A blog maintained by Tevita Kete, PGR Officer
Secretariat of the Pacific Community (SPC), Suva, Fiji Islands
This weblog documents the activities of Pacific Agricultural Genetic Resources Network (PAPGREN), along with other information on plant genetic resources (PGR) in the Pacific.
The myriad varieties found within cultivated plants are fundamental to the present and future productivity of agriculture. PAPGREN, which is coordinated by the Land Resources Division of the Secretariat of the Pacific Community (SPC), helps Pacific countries and territories to conserve their crop genetic diversity sustainably, with technical assistance from the Bioversity International (BI) and support from NZAID and ACIAR.
SPC also hosts the Centre of Pacific Crops and Trees (CEPaCT). The CEPaCT maintains regional in vitro collections of crops important to the Pacific and carries out research on tissue culture technology. The CEPaCT Adviser is Dr Mary Taylor (MaryT@spc.int), the CEPaCT Curator is Ms Valerie Tuia (ValerieT@spc.int).
PAPGREN coordination and support
Mr William Wigmore
Mr Adelino S. Lorens
Dr Lois Englberger
Mr Apisai Ucuboi
Dr Maurice Wong
Mr Tianeti Beenna Ioane
Mr Frederick Muller
Mr Herman Francisco
Ms Rosa Kambuou
Ms Laisene Samuelu
Mr Jimi Saelea
Mr Tony Jansen
Mr Finao Pole
Mr Frazer Bule Lehi
Interested in GIS?
Tuesday, October 29, 2002
Posted 3:26 PM by Luigi
This week I'm preparing for the national PGR workshop in Papua New Guinea, being organized by Rosa Kambuou and Geoff Wiles in Lae, 5-6 November. I've been asked to present a brief introduction to PAPGREN, and also an overview of the international policy situation. So I've prepared an update on the status of the International Treaty on PGRFA (IT). I needed to know how many countries have actually ratified the IT, and was pointed to this website, which also has the text of the Treaty:
It turns out that 8 countries have ratified the IT, and over 60 have signed it, meaning they have the intention of ratifying it. This seems to be a faster rate than was originally thought would be the case.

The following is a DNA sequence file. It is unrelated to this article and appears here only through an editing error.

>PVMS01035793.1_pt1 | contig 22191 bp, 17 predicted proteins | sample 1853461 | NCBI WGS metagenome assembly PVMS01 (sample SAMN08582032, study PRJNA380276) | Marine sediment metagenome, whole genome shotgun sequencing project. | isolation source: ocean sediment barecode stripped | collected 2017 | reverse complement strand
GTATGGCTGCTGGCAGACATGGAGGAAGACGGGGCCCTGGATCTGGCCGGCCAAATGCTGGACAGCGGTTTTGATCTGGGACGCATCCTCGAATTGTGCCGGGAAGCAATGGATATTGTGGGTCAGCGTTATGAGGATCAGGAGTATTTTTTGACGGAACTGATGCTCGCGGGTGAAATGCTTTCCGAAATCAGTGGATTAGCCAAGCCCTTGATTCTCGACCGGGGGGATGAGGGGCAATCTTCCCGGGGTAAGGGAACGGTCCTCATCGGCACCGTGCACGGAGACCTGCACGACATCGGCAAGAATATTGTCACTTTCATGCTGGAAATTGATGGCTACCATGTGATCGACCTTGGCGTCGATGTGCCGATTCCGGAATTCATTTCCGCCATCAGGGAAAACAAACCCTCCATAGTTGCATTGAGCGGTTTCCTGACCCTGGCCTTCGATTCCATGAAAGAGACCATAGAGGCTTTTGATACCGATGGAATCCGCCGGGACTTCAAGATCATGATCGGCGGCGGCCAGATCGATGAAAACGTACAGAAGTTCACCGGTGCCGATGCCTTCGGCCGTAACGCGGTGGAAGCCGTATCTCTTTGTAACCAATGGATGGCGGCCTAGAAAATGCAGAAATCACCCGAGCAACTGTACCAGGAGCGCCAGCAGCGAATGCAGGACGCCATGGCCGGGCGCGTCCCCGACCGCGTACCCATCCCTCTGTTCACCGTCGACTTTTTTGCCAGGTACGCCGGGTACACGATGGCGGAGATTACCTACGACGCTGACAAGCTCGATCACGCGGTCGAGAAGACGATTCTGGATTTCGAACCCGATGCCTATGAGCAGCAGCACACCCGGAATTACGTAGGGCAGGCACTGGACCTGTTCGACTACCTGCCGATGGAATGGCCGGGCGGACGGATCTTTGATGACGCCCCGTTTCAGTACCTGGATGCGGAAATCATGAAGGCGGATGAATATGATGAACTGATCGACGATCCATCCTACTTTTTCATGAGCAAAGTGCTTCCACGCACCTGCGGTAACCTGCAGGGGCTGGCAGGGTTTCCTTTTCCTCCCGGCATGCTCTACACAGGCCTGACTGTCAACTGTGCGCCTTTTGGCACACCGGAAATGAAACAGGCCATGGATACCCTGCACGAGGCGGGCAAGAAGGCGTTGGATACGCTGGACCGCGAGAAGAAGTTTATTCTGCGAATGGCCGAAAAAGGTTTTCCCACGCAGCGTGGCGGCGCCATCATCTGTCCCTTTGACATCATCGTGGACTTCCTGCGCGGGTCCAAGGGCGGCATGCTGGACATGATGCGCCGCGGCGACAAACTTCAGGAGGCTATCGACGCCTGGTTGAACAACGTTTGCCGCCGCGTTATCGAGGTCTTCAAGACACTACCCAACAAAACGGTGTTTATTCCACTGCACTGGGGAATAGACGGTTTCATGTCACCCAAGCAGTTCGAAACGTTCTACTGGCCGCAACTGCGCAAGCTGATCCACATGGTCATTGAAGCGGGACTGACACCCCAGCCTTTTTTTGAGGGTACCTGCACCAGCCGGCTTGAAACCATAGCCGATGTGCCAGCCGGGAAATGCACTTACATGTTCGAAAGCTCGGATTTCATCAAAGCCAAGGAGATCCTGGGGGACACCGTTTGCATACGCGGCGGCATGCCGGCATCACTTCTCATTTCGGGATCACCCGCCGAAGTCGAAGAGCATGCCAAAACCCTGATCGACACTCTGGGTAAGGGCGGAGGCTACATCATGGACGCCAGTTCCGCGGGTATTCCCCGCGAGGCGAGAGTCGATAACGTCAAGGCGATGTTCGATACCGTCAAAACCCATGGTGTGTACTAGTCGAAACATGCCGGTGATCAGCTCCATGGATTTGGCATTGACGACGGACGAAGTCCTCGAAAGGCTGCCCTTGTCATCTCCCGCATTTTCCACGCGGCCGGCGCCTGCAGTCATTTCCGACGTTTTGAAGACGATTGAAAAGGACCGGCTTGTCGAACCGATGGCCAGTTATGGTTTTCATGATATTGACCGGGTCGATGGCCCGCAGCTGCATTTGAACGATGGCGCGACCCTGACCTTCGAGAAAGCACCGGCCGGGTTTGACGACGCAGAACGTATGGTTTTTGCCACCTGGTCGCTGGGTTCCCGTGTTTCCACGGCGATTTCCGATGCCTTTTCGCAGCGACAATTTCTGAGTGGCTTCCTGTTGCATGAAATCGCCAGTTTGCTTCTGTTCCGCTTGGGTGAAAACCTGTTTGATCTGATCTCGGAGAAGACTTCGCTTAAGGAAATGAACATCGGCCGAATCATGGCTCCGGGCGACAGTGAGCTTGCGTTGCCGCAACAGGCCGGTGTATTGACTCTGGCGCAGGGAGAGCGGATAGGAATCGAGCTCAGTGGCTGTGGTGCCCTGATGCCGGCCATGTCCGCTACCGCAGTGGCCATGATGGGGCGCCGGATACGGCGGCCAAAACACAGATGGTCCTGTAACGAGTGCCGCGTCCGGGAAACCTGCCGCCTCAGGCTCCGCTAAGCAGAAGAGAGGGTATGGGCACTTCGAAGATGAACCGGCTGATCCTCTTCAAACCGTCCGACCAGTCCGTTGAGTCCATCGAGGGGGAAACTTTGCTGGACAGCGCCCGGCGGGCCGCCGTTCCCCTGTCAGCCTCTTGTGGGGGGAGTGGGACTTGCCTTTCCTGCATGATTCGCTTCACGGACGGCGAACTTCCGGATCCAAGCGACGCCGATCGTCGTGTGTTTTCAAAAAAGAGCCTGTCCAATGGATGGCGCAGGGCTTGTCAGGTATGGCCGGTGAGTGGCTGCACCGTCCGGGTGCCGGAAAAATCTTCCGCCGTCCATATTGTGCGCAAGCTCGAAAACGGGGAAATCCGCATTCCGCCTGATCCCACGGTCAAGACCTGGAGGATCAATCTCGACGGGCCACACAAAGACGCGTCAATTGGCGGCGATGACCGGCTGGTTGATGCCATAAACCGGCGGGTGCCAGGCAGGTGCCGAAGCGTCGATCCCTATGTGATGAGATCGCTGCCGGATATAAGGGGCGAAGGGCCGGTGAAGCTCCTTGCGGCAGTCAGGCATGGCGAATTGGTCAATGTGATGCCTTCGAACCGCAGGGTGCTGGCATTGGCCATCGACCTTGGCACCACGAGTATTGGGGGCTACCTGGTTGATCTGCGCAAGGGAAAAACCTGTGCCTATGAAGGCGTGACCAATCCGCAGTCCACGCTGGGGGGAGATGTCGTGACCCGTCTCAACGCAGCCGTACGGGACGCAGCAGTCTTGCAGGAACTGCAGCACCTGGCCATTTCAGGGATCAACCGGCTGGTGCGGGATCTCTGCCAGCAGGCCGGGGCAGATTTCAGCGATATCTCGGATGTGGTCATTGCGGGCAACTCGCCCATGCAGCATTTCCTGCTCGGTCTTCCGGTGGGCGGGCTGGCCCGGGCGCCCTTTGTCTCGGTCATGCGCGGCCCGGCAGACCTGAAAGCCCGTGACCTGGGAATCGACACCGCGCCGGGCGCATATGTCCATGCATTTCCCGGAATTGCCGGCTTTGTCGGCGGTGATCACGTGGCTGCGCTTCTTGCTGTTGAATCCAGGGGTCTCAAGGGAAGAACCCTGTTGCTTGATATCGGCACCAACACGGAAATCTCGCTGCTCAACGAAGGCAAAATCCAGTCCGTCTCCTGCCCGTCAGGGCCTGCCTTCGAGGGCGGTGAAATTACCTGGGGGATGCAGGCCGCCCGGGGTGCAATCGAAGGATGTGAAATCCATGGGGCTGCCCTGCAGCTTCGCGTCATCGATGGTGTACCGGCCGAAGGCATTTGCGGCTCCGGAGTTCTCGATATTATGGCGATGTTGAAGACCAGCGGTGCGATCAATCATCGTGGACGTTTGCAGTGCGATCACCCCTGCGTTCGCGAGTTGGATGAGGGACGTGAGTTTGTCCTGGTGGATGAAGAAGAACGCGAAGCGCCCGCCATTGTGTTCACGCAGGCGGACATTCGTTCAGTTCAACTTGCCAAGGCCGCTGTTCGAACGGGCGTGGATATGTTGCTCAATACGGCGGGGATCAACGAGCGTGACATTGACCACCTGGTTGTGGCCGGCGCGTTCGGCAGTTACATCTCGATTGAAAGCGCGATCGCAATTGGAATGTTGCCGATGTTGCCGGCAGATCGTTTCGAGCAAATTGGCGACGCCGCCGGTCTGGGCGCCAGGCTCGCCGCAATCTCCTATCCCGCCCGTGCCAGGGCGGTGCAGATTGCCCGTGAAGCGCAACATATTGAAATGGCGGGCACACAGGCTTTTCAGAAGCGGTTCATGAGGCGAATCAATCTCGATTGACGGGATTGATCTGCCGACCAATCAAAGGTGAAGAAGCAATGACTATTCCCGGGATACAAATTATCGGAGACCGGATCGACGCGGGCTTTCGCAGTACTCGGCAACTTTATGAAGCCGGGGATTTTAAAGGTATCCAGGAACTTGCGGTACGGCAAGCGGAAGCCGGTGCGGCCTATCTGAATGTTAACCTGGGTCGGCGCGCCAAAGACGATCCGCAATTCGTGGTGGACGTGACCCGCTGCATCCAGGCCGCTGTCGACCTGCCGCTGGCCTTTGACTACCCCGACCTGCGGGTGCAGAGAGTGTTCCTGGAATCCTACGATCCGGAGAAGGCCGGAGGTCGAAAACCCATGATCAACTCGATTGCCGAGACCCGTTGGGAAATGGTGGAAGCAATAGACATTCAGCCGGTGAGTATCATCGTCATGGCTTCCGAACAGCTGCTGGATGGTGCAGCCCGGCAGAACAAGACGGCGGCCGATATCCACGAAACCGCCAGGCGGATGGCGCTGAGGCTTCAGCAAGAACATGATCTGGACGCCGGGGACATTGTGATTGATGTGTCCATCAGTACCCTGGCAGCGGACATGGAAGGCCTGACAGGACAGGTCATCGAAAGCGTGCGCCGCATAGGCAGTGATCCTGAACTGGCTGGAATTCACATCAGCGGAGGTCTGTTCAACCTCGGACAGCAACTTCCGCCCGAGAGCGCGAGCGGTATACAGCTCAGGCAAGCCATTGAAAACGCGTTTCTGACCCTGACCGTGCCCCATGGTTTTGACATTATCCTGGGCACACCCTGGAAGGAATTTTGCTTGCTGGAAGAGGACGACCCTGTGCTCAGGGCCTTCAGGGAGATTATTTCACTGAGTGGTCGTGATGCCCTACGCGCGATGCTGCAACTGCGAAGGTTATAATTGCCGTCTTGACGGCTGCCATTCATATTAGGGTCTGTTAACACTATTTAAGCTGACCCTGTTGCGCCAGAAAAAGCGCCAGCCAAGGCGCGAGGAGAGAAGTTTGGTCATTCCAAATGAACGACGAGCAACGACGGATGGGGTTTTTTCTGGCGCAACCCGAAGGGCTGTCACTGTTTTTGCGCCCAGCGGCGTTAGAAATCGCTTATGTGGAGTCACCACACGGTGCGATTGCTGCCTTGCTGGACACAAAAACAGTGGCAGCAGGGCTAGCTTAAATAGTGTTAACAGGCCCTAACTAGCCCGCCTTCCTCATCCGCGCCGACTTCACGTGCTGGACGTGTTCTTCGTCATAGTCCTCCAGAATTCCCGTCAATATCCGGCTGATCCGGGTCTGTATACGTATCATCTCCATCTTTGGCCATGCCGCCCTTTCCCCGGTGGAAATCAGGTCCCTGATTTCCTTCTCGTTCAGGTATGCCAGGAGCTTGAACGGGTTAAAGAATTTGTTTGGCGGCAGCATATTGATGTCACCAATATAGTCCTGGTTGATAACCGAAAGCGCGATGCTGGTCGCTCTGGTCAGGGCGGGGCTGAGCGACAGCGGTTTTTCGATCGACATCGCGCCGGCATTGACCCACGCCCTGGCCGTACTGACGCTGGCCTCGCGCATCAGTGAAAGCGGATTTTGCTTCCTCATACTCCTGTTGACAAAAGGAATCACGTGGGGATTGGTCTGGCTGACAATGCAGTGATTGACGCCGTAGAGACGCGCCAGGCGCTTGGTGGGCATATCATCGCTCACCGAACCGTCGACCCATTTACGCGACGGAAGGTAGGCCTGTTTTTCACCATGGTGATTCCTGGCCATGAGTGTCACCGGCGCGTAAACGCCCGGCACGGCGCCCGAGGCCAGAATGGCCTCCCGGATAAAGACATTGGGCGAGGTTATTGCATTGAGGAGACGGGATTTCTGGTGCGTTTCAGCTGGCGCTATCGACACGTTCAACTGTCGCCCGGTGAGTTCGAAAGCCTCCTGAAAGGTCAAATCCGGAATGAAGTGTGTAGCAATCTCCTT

Today Tom Osborn and I also had a meeting with two visitors from the Solomon Islands who are here in Suva on other business: Jimi Saelea (Director Research, Ministry of Agriculture and Livestock, firstname.lastname@example.org) and John Harunari (Director Extension and ex Chief Agricultural Training Officer, email@example.com). We discussed holding a national PGR workshop in the Solomon Islands, following an initial regional survey. Jimi will probably be here again for the TaroGen Steering Committee meeting on 28 November, which will be followed the next day by a one-day workshop during which we hope to present to the Committee and a number of other participants a general update on the activities of PAPGREN and the Regional Germplasm Centre (RGC), but also focus specifically on breadfruit genetic resources conservation and use in the Pacific, a priority highlighted by the first PAPGREN meeting a year ago. Diane Ragone from the National Tropical Botanical Garden in Hawaii will be coming. She has assembled and is managing a large regional collection, and she'll be sharing her ideas on how this germplasm can best be used to serve the needs of the Pacific countries.
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